FLSA Clean-Up. Tipped Employees. Disclaimer.
Download Policy: Content on the Website is provided to you AS IS for your information and personal use and may not be sold / licensed / shared on other websites without getting consent from its author.While downloading, if for some reason you are not able to download a presentation, the publisher may have deleted the file from their server.
In Oregon Restaurant and Lodging Ass'n et al. v. Solis, -- F. Supp. 2d --, 2013 WL 2468298 (D. Or. 2013), the U.S. District Court for the District of Oregon declared the Department's 2011 regulations that limit an employer's use of its employees' tips when the employer has not taken a tip credit against its minimum wage obligations to be invalid.
As a result of that decision and the judgment entered in that case, at least until the resolution of any appeal that may be taken in this case, the Department is prohibited against enforcing its tip retention requirements against plaintiffs (which include several associations, one restaurant, and one individual) and members of the plaintiff associations that can demonstrate that they were a member of one of the plaintiff associations in this litigation on June 24, 2013. The plaintiff associations in the Oregon litigation were the National Restaurant Association, Washington Restaurant Association, Oregon Restaurant and Lodging Association, and Alaska Cabaret, Hotel, Restaurant, and Retailer Association.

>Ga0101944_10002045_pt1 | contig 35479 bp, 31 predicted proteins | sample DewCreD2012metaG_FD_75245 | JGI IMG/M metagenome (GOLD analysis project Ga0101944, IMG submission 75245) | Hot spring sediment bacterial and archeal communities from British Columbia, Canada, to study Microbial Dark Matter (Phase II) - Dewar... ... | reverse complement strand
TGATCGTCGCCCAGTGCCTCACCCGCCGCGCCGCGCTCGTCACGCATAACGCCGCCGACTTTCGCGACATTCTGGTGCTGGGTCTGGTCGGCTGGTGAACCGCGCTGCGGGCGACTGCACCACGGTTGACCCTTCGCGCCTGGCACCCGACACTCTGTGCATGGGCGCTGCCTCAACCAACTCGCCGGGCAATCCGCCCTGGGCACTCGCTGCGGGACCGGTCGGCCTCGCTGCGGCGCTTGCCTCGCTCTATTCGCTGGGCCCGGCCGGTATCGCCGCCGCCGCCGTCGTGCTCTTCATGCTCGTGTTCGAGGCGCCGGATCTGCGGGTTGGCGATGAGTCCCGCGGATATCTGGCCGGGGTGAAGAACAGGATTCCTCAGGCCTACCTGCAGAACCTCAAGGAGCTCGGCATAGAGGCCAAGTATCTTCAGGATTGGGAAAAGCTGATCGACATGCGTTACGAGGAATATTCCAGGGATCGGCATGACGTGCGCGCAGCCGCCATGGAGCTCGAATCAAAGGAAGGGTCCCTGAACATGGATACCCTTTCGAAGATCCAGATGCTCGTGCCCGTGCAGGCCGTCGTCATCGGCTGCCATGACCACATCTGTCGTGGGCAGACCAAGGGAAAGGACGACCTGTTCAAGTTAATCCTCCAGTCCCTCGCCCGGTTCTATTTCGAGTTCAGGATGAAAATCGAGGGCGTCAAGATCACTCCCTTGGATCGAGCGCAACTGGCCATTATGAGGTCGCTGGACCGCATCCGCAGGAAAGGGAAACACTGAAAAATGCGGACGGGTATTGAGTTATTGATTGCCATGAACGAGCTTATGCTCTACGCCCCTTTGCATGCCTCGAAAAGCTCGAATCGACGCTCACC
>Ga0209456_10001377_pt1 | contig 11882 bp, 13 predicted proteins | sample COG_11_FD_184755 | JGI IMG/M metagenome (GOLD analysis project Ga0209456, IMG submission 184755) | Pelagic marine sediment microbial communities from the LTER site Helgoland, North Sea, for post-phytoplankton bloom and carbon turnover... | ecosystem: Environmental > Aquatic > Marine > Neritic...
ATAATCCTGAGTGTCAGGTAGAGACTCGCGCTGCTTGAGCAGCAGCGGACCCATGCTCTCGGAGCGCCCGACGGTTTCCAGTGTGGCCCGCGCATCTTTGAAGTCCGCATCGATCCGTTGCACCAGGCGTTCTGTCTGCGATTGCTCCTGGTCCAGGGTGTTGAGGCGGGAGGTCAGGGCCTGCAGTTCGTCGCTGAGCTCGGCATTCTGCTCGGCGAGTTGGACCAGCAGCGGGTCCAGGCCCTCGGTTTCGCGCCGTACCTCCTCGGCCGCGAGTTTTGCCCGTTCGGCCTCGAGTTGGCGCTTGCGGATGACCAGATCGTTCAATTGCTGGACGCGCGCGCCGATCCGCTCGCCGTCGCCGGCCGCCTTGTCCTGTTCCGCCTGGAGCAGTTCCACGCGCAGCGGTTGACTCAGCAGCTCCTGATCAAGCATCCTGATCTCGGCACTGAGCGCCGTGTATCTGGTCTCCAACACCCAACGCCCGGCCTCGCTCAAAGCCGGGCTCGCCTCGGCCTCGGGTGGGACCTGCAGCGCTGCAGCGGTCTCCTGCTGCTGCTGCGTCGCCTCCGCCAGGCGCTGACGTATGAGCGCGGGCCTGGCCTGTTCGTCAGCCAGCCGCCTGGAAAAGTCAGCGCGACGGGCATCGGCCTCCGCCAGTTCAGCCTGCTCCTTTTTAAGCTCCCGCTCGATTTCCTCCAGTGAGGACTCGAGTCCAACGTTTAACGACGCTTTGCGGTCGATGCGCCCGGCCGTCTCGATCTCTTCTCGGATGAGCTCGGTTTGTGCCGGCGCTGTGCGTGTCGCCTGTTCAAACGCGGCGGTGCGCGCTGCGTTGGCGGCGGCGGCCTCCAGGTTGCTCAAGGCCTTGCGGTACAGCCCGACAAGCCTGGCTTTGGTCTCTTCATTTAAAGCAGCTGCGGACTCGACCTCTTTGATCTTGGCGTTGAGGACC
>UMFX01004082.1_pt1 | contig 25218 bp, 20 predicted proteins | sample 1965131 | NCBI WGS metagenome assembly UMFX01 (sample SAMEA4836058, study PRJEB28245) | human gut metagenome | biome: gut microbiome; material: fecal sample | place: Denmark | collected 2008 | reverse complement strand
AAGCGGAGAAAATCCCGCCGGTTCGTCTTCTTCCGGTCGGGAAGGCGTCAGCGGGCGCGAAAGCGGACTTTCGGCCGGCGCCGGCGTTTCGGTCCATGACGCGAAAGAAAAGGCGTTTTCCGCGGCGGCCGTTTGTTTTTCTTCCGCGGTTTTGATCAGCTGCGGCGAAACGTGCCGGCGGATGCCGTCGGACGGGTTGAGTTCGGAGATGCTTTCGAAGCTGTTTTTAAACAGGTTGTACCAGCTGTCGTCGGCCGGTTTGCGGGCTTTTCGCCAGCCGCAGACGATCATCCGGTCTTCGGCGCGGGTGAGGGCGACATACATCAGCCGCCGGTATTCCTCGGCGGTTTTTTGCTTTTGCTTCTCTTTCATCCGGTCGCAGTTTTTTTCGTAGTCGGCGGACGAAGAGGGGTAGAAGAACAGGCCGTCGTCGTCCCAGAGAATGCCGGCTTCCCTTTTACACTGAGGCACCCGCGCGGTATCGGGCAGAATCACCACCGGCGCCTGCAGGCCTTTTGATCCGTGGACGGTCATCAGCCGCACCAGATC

As a matter of enforcement policy, the Department has decided that it will not enforce its tip retention requirements against any employer that has not taken a tip credit in jurisdictions within the Ninth Circuit while the federal government considers its options for appeal of the decision. The Ninth Circuit has appellate jurisdiction over the states of California, Nevada, Washington, Oregon, Alaska, Idaho, Montana, Hawaii, and Arizona; Guam; and the Northern Mariana Islands.
The employer must provide the following information to a tipped employee before the employer may use the tip credit:
The final rule deletes the regulation providing that an employee may petition the Wage and Hour Administrator to review the tip credit claimed by the employer. The language was also updated to reflect the burden on the employer to prove the amount of the tip credit to which it is entitled
The 2007 Amendment to the FLSA increased the minimum wage to $7.25 per hour effective July 24, 2009. The technical updates to the regulations reflect the higher minimum wage.
This amendment made no changes to the tip credit formula in determining the wage paid to a qualifying tipped employee; therefore, the minimum required cash wage for a tipped employee under the FLSA remains $2.13 per hour and the employer may take a credit for tips received up to the difference between the FLSA minimum wage ($7.25) and the minimum cash wage ($2.13).
Also, the final rule makes technical updates to the regulation based on the 1977 Amendment to section 3(t) of the FLSA, which defined a tipped employee as one who customarily and regularly receives more than $30 a month in tips.
The final rule makes clear that all tips received by the tipped employee must be retained by the employee, except where the employee is participating in a valid tip pooling arrangement limited to employees who customarily and regularly receive tips.
It also makes clear that the tip credit will not apply to any employee who has not been informed orally or in writing of the tip credit requirements.
The final rule adopts the view that section 3(m) of the FLSA does not impose a maximum contribution percentage on valid tip pools, which include only those employees who customarily and regularly receive tips. The employer, however, must notify its tipped employees of any required tip pool contribution amount.